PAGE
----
Regarding trading costs, I think one of the things that use to be relevant but is increasingly irrelevant. Schwab charges me $8.95/trade pretty typical for a discount broker, the bid and ask spread is generally $.01. I generally buy 1,000 shares at time ($10 spread cost). So it cost $40 to buy AND sell a stock, on a $20 stock this is .02% and my portfolio turnover is about 30%/year putting my trading cost considerably lower than even Vanguard index funds. The relevant figure for the study was average transaction $8500 and an average 378 day holding period or an ER of .05% again lower than index funds. (As an aside individual trading cost are so low now that somebody with a multi-million portfolio can save money over the long term by purchasing the 500 stocks in the S&P 500 and then making the 3 or 4 trades a years vs buying VFINX)


Quote:
What the report does say is that some investors are better than others, which isn't exactly shocking news. Some blackjack players are better than others. Big deal. The relevant question isn't whether you play better than the guy sitting next to you. It's whether you can consistently beat the house. And the answer to that question is no.
Thank you for proving my point. EMH says that skills of individual investor are irrelevant because the market has priced in all relevant information. The study shows many individual investors do much worse than the market, logically meaning that some do much better.

As for blackjack, there plenty of books, movies (e.g. "21") documenting how skilled blackjack players have millions playing blackjack. You don't even need to count cards, about 6 years ago I made $15,000 one summer playing blackjack, by exploiting promotional money early online casinos were giving away. I didn't do it by making one big score but rather by winning an ~$100 from more than 100 online casinos. No great skill was required just good math skills and persistence (I played probably 100,000 hands of blackjack.) Just because the house has structural advantage, and the average blackjack player is an idiot doesn't mean that a skilled player can't take advantage of short-term opportunity. The same thing is true for the stock market. Skilled players can do better than average.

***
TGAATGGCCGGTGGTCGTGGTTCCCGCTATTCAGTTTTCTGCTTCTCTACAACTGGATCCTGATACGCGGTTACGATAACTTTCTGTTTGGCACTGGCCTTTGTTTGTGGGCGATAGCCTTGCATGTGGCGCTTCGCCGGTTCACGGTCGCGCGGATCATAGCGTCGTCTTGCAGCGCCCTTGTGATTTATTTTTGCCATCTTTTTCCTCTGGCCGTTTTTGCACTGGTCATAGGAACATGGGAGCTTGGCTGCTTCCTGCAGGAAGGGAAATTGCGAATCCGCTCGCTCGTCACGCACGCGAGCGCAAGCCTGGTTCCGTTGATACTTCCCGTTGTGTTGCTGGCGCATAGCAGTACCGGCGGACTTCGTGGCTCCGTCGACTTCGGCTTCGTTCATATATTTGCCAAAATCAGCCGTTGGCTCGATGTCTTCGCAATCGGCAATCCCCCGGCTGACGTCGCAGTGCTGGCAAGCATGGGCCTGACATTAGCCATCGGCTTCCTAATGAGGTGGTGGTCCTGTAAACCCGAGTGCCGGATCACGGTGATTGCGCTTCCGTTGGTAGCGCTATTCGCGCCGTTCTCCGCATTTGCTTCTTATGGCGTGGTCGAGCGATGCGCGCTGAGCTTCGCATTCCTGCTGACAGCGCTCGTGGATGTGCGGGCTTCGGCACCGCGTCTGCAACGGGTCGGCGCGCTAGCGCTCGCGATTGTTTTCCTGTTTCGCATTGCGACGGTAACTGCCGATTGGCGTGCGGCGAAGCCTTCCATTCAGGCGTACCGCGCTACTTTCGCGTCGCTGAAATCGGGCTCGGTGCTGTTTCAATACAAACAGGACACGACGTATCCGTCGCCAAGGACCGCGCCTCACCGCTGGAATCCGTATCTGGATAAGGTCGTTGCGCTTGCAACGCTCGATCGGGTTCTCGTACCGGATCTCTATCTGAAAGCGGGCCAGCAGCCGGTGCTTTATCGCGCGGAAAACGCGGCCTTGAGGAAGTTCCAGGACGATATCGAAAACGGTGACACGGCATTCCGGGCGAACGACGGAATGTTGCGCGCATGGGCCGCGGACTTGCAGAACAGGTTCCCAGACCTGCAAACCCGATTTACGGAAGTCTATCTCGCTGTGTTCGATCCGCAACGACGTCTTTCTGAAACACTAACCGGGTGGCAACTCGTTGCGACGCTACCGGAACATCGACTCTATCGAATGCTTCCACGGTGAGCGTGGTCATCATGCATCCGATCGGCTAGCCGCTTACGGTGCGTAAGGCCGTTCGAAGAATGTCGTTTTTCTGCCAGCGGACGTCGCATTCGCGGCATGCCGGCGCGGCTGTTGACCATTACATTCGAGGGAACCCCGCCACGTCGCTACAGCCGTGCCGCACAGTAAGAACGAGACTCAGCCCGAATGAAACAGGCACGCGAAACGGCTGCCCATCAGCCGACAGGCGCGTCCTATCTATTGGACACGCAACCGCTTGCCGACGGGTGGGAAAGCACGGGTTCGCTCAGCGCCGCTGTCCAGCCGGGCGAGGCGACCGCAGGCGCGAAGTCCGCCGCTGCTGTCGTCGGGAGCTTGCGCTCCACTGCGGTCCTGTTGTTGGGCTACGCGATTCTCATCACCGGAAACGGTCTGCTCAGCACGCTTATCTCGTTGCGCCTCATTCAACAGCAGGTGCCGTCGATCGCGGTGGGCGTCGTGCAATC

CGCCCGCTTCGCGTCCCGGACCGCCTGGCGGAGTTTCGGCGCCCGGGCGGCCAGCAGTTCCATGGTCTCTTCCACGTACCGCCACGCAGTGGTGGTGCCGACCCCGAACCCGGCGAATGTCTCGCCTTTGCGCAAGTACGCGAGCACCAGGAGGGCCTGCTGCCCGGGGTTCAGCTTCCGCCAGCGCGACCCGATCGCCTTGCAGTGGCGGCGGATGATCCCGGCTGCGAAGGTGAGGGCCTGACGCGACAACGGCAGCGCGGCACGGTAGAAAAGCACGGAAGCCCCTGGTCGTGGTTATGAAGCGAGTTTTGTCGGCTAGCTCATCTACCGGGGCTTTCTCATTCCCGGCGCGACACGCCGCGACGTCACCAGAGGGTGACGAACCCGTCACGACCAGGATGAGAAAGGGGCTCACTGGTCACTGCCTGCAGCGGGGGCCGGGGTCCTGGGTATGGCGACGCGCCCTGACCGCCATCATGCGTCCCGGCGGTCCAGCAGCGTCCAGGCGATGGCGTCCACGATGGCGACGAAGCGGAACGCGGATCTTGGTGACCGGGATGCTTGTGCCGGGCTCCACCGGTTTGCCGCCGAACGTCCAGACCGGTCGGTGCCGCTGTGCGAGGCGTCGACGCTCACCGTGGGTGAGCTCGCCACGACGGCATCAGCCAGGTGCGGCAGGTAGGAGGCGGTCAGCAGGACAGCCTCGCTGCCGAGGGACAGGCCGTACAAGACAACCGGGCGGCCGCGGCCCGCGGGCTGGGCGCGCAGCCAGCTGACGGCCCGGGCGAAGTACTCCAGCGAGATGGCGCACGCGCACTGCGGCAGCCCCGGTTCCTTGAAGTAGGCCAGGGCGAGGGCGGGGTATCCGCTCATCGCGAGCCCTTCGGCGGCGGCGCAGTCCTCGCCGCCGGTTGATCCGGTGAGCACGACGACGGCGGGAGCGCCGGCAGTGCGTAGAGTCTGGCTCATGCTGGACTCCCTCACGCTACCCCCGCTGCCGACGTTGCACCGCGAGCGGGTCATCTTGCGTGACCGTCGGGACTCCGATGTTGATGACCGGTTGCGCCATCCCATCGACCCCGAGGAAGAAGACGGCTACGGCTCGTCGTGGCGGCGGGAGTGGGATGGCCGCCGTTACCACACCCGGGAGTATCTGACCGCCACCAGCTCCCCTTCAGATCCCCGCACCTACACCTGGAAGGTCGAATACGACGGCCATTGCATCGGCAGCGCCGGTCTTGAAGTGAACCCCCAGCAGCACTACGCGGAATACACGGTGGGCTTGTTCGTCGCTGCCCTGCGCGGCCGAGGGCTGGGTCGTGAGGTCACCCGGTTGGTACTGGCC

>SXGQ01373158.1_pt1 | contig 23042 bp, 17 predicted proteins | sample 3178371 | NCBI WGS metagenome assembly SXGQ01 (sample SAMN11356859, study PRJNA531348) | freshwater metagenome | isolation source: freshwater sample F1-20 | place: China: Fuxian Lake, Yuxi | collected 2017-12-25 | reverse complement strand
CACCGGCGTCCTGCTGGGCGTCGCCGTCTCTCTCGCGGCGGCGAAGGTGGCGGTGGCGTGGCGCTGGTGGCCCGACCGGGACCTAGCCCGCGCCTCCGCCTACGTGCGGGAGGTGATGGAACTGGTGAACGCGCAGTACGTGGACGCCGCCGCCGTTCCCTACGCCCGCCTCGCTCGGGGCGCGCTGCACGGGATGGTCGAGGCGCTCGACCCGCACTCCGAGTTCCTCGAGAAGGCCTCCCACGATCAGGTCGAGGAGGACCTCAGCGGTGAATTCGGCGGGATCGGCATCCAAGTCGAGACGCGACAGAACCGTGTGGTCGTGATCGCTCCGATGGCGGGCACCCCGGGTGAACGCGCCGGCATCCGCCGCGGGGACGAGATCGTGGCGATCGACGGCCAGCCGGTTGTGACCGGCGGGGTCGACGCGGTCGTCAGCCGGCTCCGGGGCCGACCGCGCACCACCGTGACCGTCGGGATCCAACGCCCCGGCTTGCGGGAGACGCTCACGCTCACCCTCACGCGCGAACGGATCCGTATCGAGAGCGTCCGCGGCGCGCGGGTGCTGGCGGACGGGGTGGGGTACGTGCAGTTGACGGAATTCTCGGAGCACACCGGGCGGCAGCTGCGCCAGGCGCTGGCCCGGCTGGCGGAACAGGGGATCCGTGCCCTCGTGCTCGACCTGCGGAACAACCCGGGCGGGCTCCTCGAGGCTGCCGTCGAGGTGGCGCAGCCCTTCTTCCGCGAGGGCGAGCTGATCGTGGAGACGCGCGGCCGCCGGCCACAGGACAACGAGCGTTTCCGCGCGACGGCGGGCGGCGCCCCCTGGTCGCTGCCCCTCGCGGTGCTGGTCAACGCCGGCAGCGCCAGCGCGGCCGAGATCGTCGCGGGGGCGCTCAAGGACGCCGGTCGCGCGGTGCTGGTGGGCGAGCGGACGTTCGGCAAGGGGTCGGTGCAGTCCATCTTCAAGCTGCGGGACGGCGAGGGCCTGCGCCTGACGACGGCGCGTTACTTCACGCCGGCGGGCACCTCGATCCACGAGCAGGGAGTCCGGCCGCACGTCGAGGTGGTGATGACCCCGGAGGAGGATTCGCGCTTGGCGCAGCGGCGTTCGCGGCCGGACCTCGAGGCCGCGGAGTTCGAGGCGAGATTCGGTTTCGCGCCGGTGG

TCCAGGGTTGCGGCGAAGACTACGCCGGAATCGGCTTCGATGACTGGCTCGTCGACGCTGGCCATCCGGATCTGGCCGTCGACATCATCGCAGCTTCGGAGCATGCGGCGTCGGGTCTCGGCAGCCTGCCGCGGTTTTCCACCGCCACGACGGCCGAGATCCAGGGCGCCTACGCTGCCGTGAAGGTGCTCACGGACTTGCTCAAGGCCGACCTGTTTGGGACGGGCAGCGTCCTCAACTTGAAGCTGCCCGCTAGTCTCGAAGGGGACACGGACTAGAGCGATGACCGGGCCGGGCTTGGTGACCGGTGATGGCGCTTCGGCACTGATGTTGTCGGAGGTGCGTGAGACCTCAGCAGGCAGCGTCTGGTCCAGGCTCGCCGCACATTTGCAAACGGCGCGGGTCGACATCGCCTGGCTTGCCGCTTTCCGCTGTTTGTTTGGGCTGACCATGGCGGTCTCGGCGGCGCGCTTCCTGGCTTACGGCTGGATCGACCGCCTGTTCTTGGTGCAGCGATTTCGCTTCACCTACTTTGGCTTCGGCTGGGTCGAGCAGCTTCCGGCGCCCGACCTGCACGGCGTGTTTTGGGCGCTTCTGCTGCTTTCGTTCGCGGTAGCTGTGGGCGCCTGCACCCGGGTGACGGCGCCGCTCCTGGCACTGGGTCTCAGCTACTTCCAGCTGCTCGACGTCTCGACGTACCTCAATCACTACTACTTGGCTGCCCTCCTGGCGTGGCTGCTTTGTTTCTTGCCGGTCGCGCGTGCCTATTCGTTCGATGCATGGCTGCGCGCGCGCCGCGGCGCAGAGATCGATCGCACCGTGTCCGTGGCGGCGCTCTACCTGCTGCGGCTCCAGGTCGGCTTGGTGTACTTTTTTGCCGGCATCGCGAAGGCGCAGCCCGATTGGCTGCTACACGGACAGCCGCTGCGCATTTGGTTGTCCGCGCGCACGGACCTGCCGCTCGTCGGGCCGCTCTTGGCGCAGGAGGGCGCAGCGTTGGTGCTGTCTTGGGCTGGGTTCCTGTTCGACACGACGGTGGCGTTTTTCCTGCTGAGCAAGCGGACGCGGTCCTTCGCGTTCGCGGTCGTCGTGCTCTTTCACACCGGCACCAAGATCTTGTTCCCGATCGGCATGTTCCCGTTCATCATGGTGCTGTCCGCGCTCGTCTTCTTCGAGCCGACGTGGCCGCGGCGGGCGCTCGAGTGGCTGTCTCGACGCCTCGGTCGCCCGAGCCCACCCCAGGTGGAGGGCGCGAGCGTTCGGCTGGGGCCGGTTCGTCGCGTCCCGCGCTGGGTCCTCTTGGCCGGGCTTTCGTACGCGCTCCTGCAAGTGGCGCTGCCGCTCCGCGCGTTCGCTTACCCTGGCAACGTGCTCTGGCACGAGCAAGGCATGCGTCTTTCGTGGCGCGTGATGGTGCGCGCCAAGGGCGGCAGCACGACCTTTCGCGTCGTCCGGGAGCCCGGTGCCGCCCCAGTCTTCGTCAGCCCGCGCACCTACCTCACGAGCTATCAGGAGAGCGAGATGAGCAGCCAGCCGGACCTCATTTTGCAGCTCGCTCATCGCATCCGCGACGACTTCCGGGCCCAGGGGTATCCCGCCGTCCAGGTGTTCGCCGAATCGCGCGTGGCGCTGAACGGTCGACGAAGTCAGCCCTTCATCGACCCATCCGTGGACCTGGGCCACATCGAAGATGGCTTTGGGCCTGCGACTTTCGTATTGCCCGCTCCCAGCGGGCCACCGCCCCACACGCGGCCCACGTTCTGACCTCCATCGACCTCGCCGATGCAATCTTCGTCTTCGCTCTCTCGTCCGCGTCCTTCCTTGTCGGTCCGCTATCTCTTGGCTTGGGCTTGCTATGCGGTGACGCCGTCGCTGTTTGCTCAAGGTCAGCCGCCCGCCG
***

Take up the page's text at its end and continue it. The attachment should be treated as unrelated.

Quote:
But even on the question of whether some individual investors are better than others, the study is inconclusive. It includes less than six years of data. Considering that relative style performance (growth vs. value, etc) can last a decade or more, the study can't actually distinguish whether the top quintile traders were skillful or lucky. Which might be why this report is categorized as a "working paper" rather than a full-blown peer reviewed publication.

On the point regarding actively manged mutual funds, though, the "working paper" agrees with me . . .
Yes I agree six years is too short a time, and it would be fascinating to see how the top 10% performed in 2008. I noticed that most of the folks portfolios on this board declined less than market indexes. Somewhat surprising because we have so many index fans...

Again I am not arguing that active mutual funds are better than index funds, I agree they are far worse. I am simply saying the studies about mutual funds are irrelevant in trying to figure out if the top money managers/individual investors are able to outperform the market over long periods of time. Just like coaches switch teams, money manager switch mutual funds.
__________________
clifp is offline   Reply With Quote
Old 11-01-2009, 04:50 PM   #99
Thinks s/he gets paid by the post
DblDoc's Avatar
 
Join Date: Aug 2007
Posts: 1,224
Quote:
Originally Posted by Running_Man View Post
If all the academic types have proven there is no advantage to trying to do anything other than passive index investing why then do they outsource their fund management pay massive management fees and earn returns over the long run over any market averages?

Here is Harvard's Investment Philosophy, they certainly are not indexers: